South Philadelphia: Philabundance Gives Food to Those in Need

A small crowd began to gather just after noon under an Interstate 95 overpass at the corner of Front and Tasker streets. People of different races and ages started to form a line. Some had children or other family members with them, some came alone. Most held empty bags protectively close to themselves, which soon would be filled with fruits and vegetables.


Fresh for All is a food distribution event that takes place every Friday from 1:30 p.m. to 2:30 p.m. The purpose is to get fresh produce to those who need it. This event is one of many ways that Philabundance helps relieve hunger in the community.

In 1984, Pamela Rainey Lawler founded the organization, whose mission is to reduce hunger and food insecurity in the Delaware Valley by providing food access to people in need, according to the Philabundance website.

Lawler saw the need for an organization like Philabundance when she noticed that there were people not getting enough to eat in the Philadelphia area, but also saw that there was no shortage of food. The issue lay in the fact that food was getting wasted and not going to the people who really needed it.

This year Lawler was awarded the Pearl S. Buck International Woman of the Year Award. This award honors women who have distinguished themselves in their careers, devotion to family and humanitarian goals. Lawler joined a distinguished group of 31 honorees including Audrey Hepburn.

Philabundance integrated with the Greater Philadelphia Food Bank in 2005 to become the region’s largest hunger relief organization. Philabundance utilizes their contacts to connect with those working in the food industry, manufacturers and importers, farms and local communities.

The communities are connected to Philabundance through a network of approximately 400 member agencies, including food cupboards, churches, shelters, social service agencies and emergency kitchens. When these agencies are in need, Philabundance is there to provide them with all types of food sources.

Philabundance serves as a middleman and provides food to approximately 75,000 people per week throughout nine counties – Bucks, Chester, Delaware, Montgomery and Philadelphia counties in Pennsylvania, as well as Western Burlington, Camden, Gloucester and Salem counties in New Jersey, according to Jaclyn Elwell, the manager of volunteers.


Elwell (pictured above), who has been working with Philabundance for the past two years, said the demographics for people who benefit from Philabundance’s services are extremely varied.

“Hunger doesn’t have one defined look,” said Elwell. “We have the homeless populations, but also people who are underemployed or have medical issues and are not able to provide for themselves or their family when it comes to food.”

Elwell decided to get involved with Philabundance because she felt there was a lot of needs that had to be addressed in her own community of Philadelphia.

“I wanted to give back locally,” said Elwell.

Philabundance has more than 17,000 volunteers, according to Elwell. They do everything from sorting and organizing the food in the coldest part of the warehouse, to making sure the food goes into the hands of the people who would otherwise go without.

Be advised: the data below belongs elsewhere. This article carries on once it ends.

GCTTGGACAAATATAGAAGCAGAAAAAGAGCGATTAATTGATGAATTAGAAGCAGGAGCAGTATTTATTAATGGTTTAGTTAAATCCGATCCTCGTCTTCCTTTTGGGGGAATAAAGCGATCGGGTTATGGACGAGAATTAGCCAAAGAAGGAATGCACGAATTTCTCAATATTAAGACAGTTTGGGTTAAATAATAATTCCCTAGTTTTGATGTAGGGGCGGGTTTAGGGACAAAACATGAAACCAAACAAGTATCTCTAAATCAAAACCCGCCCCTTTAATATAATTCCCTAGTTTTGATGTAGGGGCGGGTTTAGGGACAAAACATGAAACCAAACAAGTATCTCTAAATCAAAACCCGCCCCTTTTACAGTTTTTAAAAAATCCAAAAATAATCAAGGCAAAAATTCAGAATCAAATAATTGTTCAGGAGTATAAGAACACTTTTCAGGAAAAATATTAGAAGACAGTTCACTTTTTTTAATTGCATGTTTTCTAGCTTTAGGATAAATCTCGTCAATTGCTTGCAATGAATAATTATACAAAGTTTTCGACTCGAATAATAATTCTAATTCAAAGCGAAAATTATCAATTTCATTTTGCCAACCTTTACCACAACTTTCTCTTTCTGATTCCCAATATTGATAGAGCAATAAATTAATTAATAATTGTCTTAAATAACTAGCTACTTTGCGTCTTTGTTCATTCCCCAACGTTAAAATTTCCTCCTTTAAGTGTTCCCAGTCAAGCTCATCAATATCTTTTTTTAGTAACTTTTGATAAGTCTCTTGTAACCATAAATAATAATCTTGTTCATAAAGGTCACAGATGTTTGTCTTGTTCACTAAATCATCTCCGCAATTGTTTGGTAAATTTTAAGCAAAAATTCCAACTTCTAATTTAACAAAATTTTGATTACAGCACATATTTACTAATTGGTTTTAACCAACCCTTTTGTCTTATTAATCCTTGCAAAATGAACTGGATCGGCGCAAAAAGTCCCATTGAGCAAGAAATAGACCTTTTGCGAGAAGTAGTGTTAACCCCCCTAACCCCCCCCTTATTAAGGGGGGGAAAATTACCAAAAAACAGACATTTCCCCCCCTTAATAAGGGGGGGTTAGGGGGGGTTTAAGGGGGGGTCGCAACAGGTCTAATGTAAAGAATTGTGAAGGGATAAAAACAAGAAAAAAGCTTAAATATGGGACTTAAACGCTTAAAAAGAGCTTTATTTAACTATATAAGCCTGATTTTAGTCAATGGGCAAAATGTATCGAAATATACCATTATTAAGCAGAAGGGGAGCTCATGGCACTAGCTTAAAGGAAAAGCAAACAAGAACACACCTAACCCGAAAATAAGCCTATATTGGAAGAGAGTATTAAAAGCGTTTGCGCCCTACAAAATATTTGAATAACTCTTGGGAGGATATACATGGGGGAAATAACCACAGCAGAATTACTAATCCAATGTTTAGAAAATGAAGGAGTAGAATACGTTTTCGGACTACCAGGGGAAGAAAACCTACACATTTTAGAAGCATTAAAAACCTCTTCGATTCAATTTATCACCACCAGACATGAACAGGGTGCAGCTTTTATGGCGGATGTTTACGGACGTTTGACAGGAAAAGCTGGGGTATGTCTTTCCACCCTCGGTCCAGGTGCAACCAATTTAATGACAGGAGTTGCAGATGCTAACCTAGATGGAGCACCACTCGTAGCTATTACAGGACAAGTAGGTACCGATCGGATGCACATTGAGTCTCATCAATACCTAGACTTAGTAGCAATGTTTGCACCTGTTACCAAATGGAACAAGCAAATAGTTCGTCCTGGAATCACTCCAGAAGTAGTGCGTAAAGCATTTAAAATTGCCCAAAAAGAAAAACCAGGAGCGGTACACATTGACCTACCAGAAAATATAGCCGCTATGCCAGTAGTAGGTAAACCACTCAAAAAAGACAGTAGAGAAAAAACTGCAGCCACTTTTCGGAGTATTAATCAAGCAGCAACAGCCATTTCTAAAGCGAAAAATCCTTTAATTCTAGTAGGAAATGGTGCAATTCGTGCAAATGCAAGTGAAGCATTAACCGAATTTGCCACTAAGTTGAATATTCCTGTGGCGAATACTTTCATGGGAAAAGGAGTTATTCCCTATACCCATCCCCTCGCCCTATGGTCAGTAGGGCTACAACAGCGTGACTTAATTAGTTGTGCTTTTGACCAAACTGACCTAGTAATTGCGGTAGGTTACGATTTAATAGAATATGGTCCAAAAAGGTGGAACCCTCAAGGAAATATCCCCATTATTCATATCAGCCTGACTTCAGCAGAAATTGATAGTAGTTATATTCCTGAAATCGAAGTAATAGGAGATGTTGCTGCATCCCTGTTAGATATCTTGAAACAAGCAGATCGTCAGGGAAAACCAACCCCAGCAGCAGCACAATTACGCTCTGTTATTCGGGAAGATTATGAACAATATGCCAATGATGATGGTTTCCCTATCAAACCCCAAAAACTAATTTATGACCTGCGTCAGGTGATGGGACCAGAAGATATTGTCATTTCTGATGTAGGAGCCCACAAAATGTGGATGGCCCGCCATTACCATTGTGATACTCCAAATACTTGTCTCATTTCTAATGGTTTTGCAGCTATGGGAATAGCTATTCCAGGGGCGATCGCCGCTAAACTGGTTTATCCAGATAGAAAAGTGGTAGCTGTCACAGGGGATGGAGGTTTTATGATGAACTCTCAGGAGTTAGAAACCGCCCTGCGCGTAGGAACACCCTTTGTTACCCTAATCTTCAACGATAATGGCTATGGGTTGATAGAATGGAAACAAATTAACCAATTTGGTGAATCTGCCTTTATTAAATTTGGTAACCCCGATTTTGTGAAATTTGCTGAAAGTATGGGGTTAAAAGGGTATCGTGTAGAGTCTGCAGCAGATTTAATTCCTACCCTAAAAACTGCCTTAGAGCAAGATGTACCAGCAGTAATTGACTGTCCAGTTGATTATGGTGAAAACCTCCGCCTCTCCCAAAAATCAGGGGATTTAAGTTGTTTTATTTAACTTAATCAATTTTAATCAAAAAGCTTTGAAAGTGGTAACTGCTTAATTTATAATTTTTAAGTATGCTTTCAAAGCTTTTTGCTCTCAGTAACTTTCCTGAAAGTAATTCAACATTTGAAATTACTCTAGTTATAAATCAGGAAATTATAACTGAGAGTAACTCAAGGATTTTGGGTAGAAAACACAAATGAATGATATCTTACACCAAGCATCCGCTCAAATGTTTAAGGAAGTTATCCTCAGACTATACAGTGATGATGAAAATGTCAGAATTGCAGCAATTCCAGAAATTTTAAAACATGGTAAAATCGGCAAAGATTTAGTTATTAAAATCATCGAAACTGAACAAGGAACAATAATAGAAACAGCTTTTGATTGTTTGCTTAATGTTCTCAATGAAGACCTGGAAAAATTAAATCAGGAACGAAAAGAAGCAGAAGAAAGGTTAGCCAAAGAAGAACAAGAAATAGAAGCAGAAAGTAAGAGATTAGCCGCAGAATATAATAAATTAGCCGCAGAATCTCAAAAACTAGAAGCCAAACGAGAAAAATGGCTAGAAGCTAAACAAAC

Jack Katz, a local Philadelphian and volunteer with Philabundance for the last year, decided to get involved with the organization after he retired.

“It’s just hard to believe that in this country we even need an organization like Philabundance,” said Katz. “There is plenty of food and there are plenty of people who need the food and that is how Philabundance came to be.”


According to the Natural Recourses Defense Council, 40 percent of food goes uneaten in the United States. This comes to 20 pounds of food per person per month.

“It’s disgraceful,” said Katz.

Barbara Gambale is a local Philadelphia community member who has been coming to Fresh for All for about seven years. Gambale said that the event is a huge help to her.

“With the money that I don’t have to spend on food for me, I am able to feed my six cats,” said Gambale. “They are my babies, I love them.

Jessica Adams, another local Philadelphian, stumbled upon the Fresh for All by what she called serendipity.

“It’s nice to know that there are people paying attention,” said Adams.


With only a penny to her name, Adams admitted, had she not come across the Fresh for All, she would have gone hungry that day.

“Hunger feeds bitterness, resentment, fear and shame,” said Adams. “It’s a terrible epidemic.”


Laurie Sciarrillo, a Philadelphia resident and mother of one, comes to the Fresh for All to help cut down her food bill.

“Fruits and vegetables in general are more expensive,” said Sciarrillo. “[Fresh for All] makes a difference because it helps people eat healthier. I know it’s cheaper to buy a bag of chips than a couple of pieces of fruit.”

Her husband began coming to the event when he was injured and out of work so he could continue to contribute to the household, according to Sciarrillo.

After he went back to work, she took over, and has been coming to the Fresh for All for the past two years.

Philabundance serves as a reminder of what people can do when they get involved. Elwell encourages people to do just that, in whatever issue really resonates with them. Whether it’s hunger, poverty or education, all of these issues and more will never be solved without people giving back to their communities.]

Text, photos and video by Christine Irving and Sarah DeSantis.

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